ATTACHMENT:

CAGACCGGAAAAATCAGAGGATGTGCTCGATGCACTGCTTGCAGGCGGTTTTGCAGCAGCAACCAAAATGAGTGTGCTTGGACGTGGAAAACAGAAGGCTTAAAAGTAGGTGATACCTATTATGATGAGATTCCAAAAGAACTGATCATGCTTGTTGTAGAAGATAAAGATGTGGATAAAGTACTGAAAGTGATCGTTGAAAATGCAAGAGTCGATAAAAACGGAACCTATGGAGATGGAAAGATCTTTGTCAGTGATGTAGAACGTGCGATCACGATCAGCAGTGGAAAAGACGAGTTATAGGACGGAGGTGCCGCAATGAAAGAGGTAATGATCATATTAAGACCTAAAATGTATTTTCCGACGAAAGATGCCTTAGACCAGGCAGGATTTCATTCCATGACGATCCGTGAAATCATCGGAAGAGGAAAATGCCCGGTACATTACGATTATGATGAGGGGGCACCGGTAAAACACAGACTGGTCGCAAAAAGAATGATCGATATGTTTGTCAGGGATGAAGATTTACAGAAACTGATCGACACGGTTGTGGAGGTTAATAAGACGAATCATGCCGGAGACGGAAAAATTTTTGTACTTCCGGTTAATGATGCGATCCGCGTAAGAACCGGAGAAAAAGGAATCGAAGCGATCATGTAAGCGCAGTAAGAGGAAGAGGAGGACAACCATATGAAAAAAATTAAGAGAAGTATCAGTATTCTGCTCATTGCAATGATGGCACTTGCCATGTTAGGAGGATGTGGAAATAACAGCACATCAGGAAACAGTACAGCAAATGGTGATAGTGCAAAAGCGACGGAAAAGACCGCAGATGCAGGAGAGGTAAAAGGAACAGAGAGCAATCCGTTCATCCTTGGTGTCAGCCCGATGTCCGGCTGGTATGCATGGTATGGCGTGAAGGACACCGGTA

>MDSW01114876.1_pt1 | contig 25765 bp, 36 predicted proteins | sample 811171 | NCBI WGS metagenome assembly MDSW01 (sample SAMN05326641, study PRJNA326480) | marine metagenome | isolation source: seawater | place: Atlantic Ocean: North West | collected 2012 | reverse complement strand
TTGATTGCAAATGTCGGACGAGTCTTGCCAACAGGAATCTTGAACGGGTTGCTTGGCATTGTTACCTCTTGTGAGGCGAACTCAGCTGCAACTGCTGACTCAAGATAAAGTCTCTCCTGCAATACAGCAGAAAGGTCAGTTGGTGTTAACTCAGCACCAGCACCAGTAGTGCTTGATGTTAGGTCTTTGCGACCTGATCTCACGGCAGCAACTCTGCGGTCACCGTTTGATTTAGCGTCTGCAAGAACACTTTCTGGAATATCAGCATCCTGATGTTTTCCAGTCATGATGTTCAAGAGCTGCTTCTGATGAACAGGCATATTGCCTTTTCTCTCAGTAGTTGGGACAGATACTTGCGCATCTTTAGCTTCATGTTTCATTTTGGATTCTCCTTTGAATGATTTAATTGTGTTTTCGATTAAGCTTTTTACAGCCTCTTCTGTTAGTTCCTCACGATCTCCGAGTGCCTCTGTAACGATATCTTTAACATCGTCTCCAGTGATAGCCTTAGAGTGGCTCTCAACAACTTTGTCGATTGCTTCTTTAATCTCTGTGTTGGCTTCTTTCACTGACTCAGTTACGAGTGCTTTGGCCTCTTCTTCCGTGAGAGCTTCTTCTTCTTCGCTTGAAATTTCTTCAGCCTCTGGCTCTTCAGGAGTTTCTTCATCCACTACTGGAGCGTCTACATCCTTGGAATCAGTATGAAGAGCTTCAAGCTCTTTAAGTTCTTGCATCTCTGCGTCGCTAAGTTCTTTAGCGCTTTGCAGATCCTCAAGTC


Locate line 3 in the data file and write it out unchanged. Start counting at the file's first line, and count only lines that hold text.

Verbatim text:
TTGATTGCAAATGTCGGACGAGTCTTGCCAACAGGAATCTTGAACGGGTTGCTTGGCATTGTTACCTCTTGTGAGGCGAACTCAGCTGCAACTGCTGACTCAAGATAAAGTCTCTCCTGCAATACAGCAGAAAGGTCAGTTGGTGTTAACTCAGCACCAGCACCAGTAGTGCTTGATGTTAGGTCTTTGCGACCTGATCTCACGGCAGCAACTCTGCGGTCACCGTTTGATTTAGCGTCTGCAAGAACACTTTCTGGAATATCAGCATCCTGATGTTTTCCAGTCATGATGTTCAAGAGCTGCTTCTGATGAACAGGCATATTGCCTTTTCTCTCAGTAGTTGGGACAGATACTTGCGCATCTTTAGCTTCATGTTTCATTTTGGATTCTCCTTTGAATGATTTAATTGTGTTTTCGATTAAGCTTTTTACAGCCTCTTCTGTTAGTTCCTCACGATCTCCGAGTGCCTCTGTAACGATATCTTTAACATCGTCTCCAGTGATAGCCTTAGAGTGGCTCTCAACAACTTTGTCGATTGCTTCTTTAATCTCTGTGTTGGCTTCTTTCACTGACTCAGTTACGAGTGCTTTGGCCTCTTCTTCCGTGAGAGCTTCTTCTTCTTCGCTTGAAATTTCTTCAGCCTCTGGCTCTTCAGGAGTTTCTTCATCCACTACTGGAGCGTCTACATCCTTGGAATCAGTATGAAGAGCTTCAAGCTCTTTAAGTTCTTGCATCTCTGCGTCGCTAAGTTCTTTAGCGCTTTGCAGATCCTCAAGTC